A Reason to Breathe … A Day for Taking Refuge

Eleven years ago today, my wife came perilously close to losing her life in the 9-11 attacks. Every year on this date, I have a special reason to breathe mindfully, take refuge, and seek balance.

When Siddhartha identified hatred, greed, and delusion as “The Three Poisons” that cause human suffering, it was a stroke of genius. The terrorist attacks of 2001 were absolutely emblematic of the first and third of these: imagine the hatred required to kill thousands of civilians whom you’ve never met and have never harmed you in any way. Consider the depth of delusion it takes to imagine that a deity will confer post-mortem rewards for committing mass murder!

An atrocity of such magnitude, however, can also serve as an incentive for spiritual practitioners to pursue the opposites of those poisonous mental states: love, generosity, and enlightenment. I am reminded once again of the simple observation that “hatred does not cease by hatred; by love alone does it cease.” We can breathe mindfully, love deeply, and smile.

There will always be madmen intent on inflicting harm and taking life. We need not sink to their level in response; if we do, we invalidate our own spiritual practice. We must do everything in our power to protect ourselves and those we love from those suffering from hate-addled minds, but we can do so in a compassionate state. We can hope that they will seek and find enlightenment, even as we defend against the harm they seek to inflict.

This is a day for taking refuge in the power of awakening, in the strength of community, in the joy of mental clarity. I am inspired always by Thich Nhat Hahn, who witnessed firsthand the devastation of war in his homeland, and responded by initiating the “Engaged Buddhism” movement. As a young monk in Vietnam, he realized that it was insupportable for him and his fellow practitioners to remain behind the monastery walls meditating while bombs fell on nearby civilians. Instead, they went into the war-torn villages, doing all they could to relieve the tremendous suffering there. Nhat Hahn later traveled in a peacemaking mission to the United States, where (in his words) “many of the seeds of the conflict originated.” There, he confounded his own government by refusing to take sides. The carnage, he said, was not the fault of the Viet Cong nor the Americans; neither the communists nor the capitalists were to blame. Instead, he said, the suffering and loss of life in Vietnam were the result of a mass delusion: the idea that a disagreement about the best way of arranging an economy was a reason to kill. In response, his government exiled him from Vietnam; Rev. Martin Luther King, Jr. subsequently nominated him for the Nobel Peace Prize.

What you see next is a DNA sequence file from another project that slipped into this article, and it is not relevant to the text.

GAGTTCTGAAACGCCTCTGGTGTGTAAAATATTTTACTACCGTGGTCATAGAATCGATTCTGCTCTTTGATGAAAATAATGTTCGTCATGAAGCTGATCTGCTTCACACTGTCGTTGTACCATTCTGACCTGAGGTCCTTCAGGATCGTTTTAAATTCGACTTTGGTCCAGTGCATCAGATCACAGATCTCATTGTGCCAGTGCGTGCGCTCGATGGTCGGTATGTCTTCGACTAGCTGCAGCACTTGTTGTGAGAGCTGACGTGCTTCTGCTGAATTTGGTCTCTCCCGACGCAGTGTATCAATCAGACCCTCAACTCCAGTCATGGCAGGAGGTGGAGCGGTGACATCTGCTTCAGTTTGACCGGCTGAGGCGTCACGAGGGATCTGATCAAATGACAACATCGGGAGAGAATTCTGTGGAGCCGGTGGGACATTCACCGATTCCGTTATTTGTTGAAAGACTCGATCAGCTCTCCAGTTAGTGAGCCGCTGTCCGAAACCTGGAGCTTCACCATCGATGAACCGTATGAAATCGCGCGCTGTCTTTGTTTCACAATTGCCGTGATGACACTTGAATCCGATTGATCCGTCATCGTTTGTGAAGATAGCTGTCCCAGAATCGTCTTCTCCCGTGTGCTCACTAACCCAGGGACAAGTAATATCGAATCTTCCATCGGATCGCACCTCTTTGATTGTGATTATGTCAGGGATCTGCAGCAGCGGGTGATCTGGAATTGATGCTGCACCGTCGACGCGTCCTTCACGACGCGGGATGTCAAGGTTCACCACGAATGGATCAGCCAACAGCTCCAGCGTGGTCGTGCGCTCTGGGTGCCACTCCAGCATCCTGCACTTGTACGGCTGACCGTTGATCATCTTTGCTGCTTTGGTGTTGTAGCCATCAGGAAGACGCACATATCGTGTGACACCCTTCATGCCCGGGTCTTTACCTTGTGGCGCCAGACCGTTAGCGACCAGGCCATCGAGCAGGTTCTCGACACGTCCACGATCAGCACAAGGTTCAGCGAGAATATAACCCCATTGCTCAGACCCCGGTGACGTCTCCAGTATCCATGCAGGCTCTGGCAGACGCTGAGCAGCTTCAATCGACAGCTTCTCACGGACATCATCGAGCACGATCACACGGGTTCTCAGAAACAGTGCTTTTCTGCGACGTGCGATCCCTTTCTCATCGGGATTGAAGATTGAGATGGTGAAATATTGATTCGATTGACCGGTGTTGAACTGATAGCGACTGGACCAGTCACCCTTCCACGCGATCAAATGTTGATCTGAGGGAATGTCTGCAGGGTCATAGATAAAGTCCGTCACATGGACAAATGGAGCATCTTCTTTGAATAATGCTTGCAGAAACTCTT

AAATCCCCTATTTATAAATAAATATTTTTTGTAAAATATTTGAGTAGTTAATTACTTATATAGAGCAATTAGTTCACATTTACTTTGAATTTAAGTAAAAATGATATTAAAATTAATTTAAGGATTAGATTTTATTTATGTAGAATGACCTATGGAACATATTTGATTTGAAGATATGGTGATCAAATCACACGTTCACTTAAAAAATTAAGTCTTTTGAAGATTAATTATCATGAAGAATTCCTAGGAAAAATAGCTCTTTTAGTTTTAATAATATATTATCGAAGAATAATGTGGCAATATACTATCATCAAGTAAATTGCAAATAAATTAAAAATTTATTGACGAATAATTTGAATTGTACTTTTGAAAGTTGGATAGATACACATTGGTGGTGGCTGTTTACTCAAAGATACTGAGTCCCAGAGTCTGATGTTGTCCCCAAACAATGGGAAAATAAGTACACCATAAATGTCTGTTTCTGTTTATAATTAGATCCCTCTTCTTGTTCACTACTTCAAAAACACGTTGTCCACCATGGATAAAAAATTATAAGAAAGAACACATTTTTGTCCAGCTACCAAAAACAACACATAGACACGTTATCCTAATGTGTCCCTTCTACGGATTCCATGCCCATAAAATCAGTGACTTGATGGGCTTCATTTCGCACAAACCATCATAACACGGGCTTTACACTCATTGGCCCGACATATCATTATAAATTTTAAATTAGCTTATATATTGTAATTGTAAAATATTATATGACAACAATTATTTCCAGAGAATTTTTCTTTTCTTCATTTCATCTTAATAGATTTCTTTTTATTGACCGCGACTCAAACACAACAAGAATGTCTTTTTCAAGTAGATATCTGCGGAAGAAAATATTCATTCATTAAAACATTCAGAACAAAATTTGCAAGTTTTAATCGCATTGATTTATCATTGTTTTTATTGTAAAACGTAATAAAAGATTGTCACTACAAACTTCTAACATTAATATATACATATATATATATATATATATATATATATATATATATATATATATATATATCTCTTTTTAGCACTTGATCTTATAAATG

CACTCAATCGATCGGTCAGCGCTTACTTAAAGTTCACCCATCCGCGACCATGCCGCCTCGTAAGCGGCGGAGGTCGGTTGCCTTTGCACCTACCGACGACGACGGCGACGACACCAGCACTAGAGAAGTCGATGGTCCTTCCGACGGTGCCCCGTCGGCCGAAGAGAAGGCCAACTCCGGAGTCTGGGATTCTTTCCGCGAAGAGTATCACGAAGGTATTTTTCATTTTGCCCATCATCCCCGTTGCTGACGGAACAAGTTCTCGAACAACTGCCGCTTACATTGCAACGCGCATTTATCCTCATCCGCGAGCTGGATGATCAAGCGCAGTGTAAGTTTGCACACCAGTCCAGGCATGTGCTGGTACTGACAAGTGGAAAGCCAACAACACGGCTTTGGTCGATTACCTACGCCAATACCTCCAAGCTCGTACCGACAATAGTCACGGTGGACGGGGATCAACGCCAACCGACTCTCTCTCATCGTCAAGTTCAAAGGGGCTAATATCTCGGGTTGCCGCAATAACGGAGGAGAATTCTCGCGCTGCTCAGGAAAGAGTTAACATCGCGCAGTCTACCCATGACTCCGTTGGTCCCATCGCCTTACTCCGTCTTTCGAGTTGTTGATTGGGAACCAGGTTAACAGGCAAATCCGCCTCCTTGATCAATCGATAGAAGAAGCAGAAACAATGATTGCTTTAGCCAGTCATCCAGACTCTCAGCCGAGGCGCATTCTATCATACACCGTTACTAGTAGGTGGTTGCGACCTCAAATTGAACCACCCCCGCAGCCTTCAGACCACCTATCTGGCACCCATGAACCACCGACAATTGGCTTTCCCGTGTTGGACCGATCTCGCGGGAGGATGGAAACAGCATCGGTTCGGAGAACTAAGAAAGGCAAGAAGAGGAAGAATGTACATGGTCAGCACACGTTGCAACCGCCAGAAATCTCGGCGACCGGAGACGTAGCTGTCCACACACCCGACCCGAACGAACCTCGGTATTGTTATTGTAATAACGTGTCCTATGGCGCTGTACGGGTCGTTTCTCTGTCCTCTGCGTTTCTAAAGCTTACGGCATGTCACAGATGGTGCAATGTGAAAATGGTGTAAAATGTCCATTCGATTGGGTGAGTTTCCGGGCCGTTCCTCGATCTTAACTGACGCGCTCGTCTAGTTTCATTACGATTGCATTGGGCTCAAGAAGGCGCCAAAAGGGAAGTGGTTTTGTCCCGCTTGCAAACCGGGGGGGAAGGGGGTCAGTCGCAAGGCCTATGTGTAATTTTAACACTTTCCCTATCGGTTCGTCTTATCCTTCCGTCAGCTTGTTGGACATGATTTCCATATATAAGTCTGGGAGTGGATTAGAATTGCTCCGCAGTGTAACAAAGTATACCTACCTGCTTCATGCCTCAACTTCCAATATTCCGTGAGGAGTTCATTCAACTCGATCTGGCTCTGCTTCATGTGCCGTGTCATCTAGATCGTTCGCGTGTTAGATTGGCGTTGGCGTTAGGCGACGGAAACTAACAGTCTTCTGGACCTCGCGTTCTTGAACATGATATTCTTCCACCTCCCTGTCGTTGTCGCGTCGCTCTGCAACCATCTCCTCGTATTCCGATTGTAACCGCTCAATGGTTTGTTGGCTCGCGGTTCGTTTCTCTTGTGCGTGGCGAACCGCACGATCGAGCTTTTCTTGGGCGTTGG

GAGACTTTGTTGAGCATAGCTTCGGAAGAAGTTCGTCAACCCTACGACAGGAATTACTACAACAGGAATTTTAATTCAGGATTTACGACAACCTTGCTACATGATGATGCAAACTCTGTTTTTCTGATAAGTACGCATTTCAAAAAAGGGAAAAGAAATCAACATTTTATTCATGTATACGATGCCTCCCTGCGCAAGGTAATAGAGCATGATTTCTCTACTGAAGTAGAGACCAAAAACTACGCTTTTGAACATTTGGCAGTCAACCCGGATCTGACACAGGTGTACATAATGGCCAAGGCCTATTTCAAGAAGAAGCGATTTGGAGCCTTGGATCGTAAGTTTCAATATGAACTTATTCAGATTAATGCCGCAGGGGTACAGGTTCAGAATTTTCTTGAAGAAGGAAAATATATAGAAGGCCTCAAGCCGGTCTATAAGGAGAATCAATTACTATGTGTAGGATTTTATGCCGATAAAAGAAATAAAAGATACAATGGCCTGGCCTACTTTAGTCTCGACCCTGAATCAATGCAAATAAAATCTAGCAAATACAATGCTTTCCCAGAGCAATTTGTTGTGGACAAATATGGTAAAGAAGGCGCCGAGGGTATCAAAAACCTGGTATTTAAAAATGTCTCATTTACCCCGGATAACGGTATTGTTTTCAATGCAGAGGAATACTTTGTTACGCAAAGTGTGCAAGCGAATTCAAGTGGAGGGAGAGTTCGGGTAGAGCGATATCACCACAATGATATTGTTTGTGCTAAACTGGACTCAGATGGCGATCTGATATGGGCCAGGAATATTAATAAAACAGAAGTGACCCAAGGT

As my country enters its eleventh year of continuous warfare in a new generation, it is sobering to realize how easily the lessons of the past are forgotten. We were not attacked in 2001 by any country, but by a band of psychopaths deluded by hateful ideology and intent on inflicting maximum carnage, throwing their own lives away in the process. Of course we have to protect ourselves against such individuals and groups, but I submit that to continue waging war in a foreign country (and in the minds and souls of our young people in combat) is at best an inefficient means of doing so. At worst, it is a kind of madness.

This is not a viewpoint born of naiveté. I am fully aware that Osama bin Laden, had he survived, would have continued plotting death and destruction throughout the Western world. But he is no longer with us. The leadership of Al Qaeda is decimated and the influence of the Taliban is in tatters. It is time to conclude the conflict in Afghanistan with the same honor and dignity with which we ended the warrantless war in Iraq. To heal the wounds of war, both physical and psychic.

There is an alarming suicide rate among our returning soldiers; we lose about one each day. This should come as no surprise. We drop them into hell with a mandate to kill other human beings, and expect them to come home mentally and spiritually whole. I hope they will learn mindfulness meditation techniques—or any other techniques that work for them—to deal with and process the horrors they have experienced.

For me, this date is an annual reminder of the consequences of hatred and delusion, and an opportunity to transform those mental states into love and awakening. Reimagined by a relatively enlightened leader into a day set aside for community service, it also stands as a call for a collective return to sanity.

William FerroNamaste,
William

Copyright © 2012 by William K. Ferro,
All rights reserved   

Leave a Comment